Any fool can learn how to command. True greatness happens when we learn how to conquer. By stepping out of my comfort zone. I learned how to conquer.

My life is richer for the experience.


Start-up WeekendLast week was DEMO Africa. It is the biggest gathering in the African Tech Space. I was engaged at the iHub so I couldn’t attend. For me it was an opportunity to re-connect with old friends.

First off I am the guy wearing the suit. Desiree is the lady beside me. I first met her in September at Start-up Weekend in Nigeria. She is one of the few female programmers that I respect.

In 2012, I would leave Nigeria to Ghana and she would later leave to the UK. DEMO Africa brought her to Kenya and I have been here for the last 63 days because of Savannah Fund.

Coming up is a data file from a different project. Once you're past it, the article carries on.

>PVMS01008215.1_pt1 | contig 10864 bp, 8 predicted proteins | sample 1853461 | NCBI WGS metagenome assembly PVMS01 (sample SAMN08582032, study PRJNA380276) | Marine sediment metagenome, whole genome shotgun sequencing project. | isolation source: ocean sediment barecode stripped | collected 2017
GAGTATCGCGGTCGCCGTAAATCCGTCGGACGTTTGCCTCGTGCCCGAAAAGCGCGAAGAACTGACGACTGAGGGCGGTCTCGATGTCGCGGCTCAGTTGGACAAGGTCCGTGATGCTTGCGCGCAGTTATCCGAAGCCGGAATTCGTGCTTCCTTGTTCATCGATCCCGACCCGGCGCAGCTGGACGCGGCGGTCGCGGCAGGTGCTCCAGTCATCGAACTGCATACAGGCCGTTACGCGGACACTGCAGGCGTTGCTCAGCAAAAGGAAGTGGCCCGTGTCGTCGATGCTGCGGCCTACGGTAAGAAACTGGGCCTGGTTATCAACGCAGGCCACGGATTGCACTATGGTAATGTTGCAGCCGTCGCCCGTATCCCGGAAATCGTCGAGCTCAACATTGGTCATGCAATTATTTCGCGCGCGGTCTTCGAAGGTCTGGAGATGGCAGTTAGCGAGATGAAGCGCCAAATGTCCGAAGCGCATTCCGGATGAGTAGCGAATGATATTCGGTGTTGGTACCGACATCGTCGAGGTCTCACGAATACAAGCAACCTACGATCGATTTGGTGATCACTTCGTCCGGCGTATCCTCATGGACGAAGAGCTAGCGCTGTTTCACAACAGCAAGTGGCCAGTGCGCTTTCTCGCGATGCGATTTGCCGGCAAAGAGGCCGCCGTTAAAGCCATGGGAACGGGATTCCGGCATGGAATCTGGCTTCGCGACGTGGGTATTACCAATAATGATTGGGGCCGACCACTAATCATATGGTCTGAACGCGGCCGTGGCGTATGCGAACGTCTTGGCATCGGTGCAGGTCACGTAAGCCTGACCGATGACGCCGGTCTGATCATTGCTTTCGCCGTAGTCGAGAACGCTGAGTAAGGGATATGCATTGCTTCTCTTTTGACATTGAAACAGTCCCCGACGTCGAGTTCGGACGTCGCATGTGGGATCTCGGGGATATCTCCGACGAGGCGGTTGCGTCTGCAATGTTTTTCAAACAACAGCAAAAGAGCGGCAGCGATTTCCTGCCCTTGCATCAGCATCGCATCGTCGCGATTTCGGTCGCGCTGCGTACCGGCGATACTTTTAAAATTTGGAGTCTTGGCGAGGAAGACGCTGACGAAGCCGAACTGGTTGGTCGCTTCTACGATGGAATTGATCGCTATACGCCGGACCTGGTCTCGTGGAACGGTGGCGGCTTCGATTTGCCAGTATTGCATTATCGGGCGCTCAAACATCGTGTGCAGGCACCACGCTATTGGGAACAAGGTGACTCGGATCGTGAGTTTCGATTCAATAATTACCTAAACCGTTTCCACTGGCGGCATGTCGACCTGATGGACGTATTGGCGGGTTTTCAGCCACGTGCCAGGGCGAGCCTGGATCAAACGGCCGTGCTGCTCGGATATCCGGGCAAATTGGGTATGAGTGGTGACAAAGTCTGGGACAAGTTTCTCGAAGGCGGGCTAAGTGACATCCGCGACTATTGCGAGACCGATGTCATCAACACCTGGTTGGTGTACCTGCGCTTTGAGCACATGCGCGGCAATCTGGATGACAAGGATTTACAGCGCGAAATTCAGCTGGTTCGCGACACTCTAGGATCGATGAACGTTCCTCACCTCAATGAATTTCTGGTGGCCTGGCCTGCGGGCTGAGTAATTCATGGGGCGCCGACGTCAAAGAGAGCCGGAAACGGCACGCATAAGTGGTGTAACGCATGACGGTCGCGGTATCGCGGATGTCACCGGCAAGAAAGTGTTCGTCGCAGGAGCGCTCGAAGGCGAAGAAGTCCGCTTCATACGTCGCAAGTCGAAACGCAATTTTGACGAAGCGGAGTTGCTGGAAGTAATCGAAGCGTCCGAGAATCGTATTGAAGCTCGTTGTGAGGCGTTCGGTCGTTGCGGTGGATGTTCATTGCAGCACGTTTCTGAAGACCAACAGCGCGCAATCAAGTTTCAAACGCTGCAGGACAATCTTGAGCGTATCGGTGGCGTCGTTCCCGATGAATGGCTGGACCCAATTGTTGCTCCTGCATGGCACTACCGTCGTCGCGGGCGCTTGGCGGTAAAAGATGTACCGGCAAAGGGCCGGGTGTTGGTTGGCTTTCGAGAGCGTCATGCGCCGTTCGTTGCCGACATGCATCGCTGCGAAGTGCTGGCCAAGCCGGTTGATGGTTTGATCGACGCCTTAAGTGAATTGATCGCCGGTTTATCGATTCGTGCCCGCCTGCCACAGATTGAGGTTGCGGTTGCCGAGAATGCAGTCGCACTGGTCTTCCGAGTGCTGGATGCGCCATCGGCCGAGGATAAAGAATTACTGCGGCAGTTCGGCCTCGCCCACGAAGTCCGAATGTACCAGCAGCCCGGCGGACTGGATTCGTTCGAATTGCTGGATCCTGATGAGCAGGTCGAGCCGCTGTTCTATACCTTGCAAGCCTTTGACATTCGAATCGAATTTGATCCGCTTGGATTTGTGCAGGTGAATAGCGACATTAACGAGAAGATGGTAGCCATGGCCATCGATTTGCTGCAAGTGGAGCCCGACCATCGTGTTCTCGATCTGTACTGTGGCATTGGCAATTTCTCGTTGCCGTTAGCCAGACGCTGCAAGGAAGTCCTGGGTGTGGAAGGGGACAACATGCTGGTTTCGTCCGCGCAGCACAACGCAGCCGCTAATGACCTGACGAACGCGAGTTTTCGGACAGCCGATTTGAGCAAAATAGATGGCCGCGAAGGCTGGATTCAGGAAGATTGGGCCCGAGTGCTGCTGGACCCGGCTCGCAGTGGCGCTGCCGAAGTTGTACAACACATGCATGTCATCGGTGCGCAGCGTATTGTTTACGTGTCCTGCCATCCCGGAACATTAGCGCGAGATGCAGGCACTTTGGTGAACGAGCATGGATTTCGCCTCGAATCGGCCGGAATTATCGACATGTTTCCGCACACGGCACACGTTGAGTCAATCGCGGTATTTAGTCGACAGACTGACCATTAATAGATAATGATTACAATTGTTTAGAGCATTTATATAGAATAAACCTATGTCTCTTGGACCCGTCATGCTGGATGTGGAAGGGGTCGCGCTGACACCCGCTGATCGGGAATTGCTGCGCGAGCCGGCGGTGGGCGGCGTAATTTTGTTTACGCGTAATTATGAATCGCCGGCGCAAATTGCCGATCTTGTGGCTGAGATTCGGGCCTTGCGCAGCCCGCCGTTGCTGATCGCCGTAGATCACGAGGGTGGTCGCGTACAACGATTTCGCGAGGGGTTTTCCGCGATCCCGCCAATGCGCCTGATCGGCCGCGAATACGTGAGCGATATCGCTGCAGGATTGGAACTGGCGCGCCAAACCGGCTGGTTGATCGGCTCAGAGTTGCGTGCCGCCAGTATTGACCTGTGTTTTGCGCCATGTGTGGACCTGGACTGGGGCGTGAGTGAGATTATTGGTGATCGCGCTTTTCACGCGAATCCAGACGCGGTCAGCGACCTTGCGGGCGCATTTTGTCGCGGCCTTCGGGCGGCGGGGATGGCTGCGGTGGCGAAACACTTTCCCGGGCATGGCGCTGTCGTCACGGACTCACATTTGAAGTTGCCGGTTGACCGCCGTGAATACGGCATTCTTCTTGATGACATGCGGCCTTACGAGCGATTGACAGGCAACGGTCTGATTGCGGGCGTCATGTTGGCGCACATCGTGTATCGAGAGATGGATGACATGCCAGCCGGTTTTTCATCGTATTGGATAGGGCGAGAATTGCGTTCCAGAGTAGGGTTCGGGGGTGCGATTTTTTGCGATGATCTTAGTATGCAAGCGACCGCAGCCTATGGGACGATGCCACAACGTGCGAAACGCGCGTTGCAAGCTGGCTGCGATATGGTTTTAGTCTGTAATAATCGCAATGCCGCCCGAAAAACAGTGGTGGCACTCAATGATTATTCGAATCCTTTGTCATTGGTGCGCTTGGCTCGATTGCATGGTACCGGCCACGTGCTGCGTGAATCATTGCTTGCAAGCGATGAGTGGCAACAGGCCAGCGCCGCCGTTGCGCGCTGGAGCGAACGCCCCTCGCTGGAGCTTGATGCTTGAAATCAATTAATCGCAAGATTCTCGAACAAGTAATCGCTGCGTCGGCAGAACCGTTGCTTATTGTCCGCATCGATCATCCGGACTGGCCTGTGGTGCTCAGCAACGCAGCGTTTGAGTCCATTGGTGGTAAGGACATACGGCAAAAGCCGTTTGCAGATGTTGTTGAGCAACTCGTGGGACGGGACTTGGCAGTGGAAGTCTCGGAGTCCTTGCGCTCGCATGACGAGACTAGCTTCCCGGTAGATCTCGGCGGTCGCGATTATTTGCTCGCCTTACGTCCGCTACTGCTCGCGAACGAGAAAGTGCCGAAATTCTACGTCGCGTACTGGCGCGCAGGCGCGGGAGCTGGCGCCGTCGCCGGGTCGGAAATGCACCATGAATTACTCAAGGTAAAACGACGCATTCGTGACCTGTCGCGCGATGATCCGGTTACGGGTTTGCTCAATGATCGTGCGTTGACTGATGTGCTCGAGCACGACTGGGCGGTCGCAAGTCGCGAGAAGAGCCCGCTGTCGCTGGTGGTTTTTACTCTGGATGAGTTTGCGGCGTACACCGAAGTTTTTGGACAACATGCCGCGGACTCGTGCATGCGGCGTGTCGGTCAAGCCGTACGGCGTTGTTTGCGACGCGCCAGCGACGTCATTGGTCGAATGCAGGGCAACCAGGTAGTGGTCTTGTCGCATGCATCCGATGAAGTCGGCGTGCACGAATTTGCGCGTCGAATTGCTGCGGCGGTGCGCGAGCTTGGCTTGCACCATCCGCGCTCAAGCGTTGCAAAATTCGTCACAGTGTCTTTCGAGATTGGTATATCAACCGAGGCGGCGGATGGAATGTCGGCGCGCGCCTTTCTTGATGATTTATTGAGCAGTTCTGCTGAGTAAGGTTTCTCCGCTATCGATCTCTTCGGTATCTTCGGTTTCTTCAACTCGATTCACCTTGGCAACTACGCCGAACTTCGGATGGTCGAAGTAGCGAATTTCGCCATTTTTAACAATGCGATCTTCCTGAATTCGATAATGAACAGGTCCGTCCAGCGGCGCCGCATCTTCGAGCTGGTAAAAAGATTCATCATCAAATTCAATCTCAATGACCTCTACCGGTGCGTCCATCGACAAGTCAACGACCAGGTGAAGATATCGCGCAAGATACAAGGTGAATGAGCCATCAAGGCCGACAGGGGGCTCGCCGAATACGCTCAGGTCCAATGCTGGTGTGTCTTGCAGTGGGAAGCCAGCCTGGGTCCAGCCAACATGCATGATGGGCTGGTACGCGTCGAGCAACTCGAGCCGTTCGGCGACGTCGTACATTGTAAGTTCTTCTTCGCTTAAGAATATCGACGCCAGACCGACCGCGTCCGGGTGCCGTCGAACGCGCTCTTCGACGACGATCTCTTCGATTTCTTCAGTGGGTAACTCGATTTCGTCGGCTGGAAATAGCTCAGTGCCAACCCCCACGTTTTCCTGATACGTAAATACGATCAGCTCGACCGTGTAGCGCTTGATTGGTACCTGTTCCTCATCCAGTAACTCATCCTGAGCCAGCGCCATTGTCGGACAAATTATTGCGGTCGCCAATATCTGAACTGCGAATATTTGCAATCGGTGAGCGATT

It was nice meeting someone I knew before I left Nigeria. Back of that is the possibility of reunion with my own family. Desiree has since returned to Lagos.

The possibility of a reunion with loved ones keeps a warrior fighting to return home.


kenshiWe all have things in our past that we regret. Wounds that are closed but still hurt. Yet those scars teach us. They are proof that we have survived and are still fighting.

Scars are medals branded on our flesh and hearts. Our enemies who are aware of our scars will be frightened by them because they are proof of our long experience of battle. Often this will lead them to seek dialogue and avoid conflict.

But for those who want a fight, they are also proof that we will not be backing down. My scars give me resolve. I think about what I have lived through and it gives strength to my failing arms. On the days when I think of quitting, all that makes me say not today is the knowledge of what I have already survived.

My scars make me formidable!